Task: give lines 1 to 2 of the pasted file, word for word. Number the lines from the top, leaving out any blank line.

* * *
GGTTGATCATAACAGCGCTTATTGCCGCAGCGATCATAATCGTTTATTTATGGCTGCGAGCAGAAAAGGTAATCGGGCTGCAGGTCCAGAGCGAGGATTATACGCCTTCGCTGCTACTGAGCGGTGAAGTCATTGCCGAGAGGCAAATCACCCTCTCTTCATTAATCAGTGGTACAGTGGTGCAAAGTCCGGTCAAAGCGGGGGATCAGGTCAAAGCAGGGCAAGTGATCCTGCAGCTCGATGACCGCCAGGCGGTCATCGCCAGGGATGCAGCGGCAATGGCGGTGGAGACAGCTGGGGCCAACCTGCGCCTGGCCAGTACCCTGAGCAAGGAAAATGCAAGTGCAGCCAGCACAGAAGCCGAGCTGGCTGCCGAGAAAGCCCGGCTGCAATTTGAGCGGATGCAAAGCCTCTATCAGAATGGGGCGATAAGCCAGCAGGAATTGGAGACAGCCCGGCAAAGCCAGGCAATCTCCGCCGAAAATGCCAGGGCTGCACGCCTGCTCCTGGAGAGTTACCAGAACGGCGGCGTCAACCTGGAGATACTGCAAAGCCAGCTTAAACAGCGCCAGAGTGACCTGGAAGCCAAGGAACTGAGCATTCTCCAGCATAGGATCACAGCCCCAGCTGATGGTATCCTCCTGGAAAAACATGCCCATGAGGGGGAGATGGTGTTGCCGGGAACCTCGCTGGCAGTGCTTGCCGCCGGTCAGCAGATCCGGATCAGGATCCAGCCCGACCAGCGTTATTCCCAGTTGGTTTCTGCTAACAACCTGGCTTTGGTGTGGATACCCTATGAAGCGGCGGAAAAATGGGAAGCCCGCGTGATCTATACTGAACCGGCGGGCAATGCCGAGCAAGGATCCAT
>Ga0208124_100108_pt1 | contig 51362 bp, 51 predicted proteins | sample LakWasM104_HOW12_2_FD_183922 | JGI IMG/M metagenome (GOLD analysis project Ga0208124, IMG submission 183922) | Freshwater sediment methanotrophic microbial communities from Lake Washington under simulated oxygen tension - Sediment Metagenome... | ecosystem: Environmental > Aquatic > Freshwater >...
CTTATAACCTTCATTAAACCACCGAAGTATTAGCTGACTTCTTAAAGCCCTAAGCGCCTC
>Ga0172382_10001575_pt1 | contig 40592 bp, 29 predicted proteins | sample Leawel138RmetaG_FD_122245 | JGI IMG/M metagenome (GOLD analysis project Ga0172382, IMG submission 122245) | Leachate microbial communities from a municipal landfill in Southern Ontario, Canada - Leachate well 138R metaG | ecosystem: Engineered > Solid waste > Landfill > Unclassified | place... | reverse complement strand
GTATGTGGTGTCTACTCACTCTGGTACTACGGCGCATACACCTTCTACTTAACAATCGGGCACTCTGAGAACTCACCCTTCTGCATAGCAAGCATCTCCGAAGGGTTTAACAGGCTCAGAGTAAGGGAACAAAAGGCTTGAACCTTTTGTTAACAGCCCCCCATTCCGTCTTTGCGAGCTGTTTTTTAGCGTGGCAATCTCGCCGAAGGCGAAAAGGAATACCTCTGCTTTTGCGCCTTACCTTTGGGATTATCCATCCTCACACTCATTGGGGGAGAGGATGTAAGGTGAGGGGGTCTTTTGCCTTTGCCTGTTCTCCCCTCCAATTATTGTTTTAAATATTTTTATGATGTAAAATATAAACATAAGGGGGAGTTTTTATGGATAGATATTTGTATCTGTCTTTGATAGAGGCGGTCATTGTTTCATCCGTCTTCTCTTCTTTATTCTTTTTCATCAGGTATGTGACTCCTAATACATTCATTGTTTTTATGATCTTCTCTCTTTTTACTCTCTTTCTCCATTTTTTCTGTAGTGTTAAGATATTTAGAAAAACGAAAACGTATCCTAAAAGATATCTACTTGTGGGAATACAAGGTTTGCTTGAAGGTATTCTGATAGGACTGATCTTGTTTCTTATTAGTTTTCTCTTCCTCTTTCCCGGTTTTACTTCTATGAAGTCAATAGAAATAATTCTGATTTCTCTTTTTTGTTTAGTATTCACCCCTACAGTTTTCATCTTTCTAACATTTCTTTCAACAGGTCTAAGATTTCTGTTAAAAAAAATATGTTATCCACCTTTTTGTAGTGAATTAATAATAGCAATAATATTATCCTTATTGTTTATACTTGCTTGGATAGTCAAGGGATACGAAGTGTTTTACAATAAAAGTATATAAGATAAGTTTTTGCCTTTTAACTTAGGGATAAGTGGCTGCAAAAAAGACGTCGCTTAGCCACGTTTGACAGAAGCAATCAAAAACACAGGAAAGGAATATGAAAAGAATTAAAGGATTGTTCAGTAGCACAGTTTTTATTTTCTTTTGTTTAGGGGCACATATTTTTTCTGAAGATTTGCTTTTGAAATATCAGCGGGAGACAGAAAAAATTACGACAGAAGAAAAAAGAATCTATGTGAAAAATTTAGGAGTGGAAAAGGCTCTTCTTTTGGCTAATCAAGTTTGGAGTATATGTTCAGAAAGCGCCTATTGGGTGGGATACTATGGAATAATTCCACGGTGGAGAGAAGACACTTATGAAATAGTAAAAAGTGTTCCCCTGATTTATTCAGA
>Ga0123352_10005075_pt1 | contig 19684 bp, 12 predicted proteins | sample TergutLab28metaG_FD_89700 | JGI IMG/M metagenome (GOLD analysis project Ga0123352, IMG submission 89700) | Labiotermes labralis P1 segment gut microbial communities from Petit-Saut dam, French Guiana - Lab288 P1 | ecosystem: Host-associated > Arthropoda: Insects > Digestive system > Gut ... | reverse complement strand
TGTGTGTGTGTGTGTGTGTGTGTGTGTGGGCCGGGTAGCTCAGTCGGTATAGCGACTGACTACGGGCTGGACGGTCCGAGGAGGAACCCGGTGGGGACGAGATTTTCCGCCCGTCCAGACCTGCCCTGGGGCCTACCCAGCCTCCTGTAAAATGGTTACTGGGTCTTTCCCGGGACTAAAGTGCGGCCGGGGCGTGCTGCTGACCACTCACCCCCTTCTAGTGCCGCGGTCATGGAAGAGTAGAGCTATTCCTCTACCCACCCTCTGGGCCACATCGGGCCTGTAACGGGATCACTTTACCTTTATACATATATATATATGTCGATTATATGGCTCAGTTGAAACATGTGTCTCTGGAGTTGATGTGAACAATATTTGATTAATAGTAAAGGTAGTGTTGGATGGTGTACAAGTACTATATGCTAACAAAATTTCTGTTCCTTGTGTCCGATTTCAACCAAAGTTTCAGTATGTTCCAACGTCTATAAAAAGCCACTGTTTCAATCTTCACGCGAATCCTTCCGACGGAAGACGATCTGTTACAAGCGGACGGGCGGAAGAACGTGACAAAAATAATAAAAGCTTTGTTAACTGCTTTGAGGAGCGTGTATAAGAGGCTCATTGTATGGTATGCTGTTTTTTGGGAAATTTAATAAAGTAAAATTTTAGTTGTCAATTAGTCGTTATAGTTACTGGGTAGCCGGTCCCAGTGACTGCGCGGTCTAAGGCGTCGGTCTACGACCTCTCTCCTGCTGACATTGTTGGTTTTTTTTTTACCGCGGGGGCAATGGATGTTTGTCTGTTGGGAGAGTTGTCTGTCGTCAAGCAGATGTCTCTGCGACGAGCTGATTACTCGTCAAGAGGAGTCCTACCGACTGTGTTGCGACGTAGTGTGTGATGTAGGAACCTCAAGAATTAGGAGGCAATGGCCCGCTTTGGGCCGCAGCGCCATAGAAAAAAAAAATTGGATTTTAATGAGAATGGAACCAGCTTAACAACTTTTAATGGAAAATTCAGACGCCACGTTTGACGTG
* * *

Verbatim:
GGTTGATCATAACAGCGCTTATTGCCGCAGCGATCATAATCGTTTATTTATGGCTGCGAGCAGAAAAGGTAATCGGGCTGCAGGTCCAGAGCGAGGATTATACGCCTTCGCTGCTACTGAGCGGTGAAGTCATTGCCGAGAGGCAAATCACCCTCTCTTCATTAATCAGTGGTACAGTGGTGCAAAGTCCGGTCAAAGCGGGGGATCAGGTCAAAGCAGGGCAAGTGATCCTGCAGCTCGATGACCGCCAGGCGGTCATCGCCAGGGATGCAGCGGCAATGGCGGTGGAGACAGCTGGGGCCAACCTGCGCCTGGCCAGTACCCTGAGCAAGGAAAATGCAAGTGCAGCCAGCACAGAAGCCGAGCTGGCTGCCGAGAAAGCCCGGCTGCAATTTGAGCGGATGCAAAGCCTCTATCAGAATGGGGCGATAAGCCAGCAGGAATTGGAGACAGCCCGGCAAAGCCAGGCAATCTCCGCCGAAAATGCCAGGGCTGCACGCCTGCTCCTGGAGAGTTACCAGAACGGCGGCGTCAACCTGGAGATACTGCAAAGCCAGCTTAAACAGCGCCAGAGTGACCTGGAAGCCAAGGAACTGAGCATTCTCCAGCATAGGATCACAGCCCCAGCTGATGGTATCCTCCTGGAAAAACATGCCCATGAGGGGGAGATGGTGTTGCCGGGAACCTCGCTGGCAGTGCTTGCCGCCGGTCAGCAGATCCGGATCAGGATCCAGCCCGACCAGCGTTATTCCCAGTTGGTTTCTGCTAACAACCTGGCTTTGGTGTGGATACCCTATGAAGCGGCGGAAAAATGGGAAGCCCGCGTGATCTATACTGAACCGGCGGGCAATGCCGAGCAAGGATCCAT
>Ga0208124_100108_pt1 | contig 51362 bp, 51 predicted proteins | sample LakWasM104_HOW12_2_FD_183922 | JGI IMG/M metagenome (GOLD analysis project Ga0208124, IMG submission 183922) | Freshwater sediment methanotrophic microbial communities from Lake Washington under simulated oxygen tension - Sediment Metagenome... | ecosystem: Environmental > Aquatic > Freshwater >...